Rail Tanker Safety Regulations Delayed

Wednesday, January 21, 2015 @ 01:01 PM gHale

Final regulations for older freight-rail tank cars transporting ethanol and crude oil ended up delayed, federal officials said.

The rules from the Department of Transportation (DoT) will end up released May 12 instead of March 31st as originally planned.

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The delay comes after railroad industry groups warned in public comments the proposed phase-out of DOT-111 tankers carrying Class 1 flammable materials by October 2017 and a phase-out of those carrying Class 2 liquids by October 2018 will lead to shortages of tank cars.

In a joint filing, the Association of American Railroads (AAR) and the American Petroleum Institute (API) contend the tank car industry doesn’t have the capacity to retrofit the estimated 143,000 tank cars that would have to end up modernized to meet the new specifications. Nor can manufacturers build new tank cars fast enough, they said.

About 70 percent of crude oil shipped to refineries from the Bakken Shale Formation in North Dakota and Montana — and 70 percent of ethanol shipped to refineries — ends up transported by rail, according to the American Fuel and Petrochemical Manufacturers, a trade group representing 120 U.S. refineries.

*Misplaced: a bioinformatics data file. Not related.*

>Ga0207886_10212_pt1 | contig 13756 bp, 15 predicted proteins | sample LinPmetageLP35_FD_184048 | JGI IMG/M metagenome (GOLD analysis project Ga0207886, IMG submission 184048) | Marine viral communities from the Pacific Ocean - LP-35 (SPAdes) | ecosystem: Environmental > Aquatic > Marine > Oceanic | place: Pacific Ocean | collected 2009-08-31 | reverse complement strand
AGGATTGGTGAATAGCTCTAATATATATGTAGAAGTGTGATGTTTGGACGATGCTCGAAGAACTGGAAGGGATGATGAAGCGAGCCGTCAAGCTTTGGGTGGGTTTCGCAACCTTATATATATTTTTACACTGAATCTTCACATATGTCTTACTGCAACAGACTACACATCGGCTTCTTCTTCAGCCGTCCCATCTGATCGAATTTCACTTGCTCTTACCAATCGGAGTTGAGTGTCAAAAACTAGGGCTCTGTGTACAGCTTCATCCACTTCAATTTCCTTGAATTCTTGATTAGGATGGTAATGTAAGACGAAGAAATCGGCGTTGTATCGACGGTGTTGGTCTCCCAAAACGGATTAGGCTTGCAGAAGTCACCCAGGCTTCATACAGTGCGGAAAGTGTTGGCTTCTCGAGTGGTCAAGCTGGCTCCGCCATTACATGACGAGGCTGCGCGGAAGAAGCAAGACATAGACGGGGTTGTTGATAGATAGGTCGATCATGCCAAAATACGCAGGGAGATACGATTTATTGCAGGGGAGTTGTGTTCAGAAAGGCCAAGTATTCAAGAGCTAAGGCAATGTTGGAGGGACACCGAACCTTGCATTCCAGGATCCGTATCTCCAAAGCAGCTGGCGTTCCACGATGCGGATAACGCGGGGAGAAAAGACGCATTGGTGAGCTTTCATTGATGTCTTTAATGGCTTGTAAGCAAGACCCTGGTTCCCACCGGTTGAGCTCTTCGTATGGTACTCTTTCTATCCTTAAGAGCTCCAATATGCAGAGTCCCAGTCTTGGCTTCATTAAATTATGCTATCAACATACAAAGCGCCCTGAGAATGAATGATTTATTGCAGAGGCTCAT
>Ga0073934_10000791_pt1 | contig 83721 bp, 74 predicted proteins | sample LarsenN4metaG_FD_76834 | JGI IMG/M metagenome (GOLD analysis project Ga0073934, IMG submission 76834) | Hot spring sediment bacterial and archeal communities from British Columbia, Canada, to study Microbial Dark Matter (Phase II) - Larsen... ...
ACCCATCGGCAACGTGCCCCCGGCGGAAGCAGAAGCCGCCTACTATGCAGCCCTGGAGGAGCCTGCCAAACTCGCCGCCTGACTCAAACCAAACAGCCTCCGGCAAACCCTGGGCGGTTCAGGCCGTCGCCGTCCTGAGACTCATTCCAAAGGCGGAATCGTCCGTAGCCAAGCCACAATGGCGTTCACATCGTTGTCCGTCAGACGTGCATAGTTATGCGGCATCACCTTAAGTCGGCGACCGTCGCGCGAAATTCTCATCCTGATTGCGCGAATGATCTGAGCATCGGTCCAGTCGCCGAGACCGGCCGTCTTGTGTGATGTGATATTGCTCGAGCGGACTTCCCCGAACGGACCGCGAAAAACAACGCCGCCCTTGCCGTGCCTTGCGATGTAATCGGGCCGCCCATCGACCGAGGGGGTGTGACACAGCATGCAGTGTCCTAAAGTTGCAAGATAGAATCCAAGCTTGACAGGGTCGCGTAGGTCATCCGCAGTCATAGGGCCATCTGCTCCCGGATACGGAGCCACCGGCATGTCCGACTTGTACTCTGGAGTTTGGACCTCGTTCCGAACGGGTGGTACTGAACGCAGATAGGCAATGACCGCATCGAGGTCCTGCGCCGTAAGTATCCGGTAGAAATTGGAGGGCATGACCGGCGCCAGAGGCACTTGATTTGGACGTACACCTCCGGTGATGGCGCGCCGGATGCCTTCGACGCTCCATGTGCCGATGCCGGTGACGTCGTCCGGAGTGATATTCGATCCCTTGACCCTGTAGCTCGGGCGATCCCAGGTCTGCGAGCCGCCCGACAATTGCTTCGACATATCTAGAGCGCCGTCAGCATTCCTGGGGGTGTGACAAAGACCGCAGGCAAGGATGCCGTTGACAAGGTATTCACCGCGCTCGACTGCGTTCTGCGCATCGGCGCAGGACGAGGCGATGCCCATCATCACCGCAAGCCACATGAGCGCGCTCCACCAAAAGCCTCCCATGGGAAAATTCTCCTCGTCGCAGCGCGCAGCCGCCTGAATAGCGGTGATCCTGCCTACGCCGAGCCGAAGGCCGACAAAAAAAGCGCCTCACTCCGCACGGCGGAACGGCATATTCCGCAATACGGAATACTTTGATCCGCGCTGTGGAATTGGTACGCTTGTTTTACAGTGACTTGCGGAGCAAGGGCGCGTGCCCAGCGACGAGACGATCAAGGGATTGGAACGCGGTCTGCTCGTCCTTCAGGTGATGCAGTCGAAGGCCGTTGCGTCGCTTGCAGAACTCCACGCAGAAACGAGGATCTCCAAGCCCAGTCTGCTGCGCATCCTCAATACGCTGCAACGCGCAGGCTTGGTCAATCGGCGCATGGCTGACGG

A string of rail car accidents has prompted calls for safety upgrades.

There have been at least nine oil train derailments in the U.S. and Canada since March 2013, many of them resulting in intense fires and sometimes the evacuation of nearby residents, according to the National Transportation Safety Board (NTSB). One of the latest occurred in May last year when a CSX train carrying Bakken crude derailed in downtown Lynchburg, VA, sending three tank cars into the James River and shooting flames and black smoke into the air. No one suffered an injury, but the wreck prompted an evacuation of nearby buildings.

Concern about the safe transport of crude oil heightened after a runaway oil train derailed and then exploded last July in the small town of Lac-Megantic in Canada, just across the border from Maine. More than 60 tank cars spilled more than 1.3 million gallons of oil. Forty-seven people died and 30 buildings ended up destroyed in resulting blaze.

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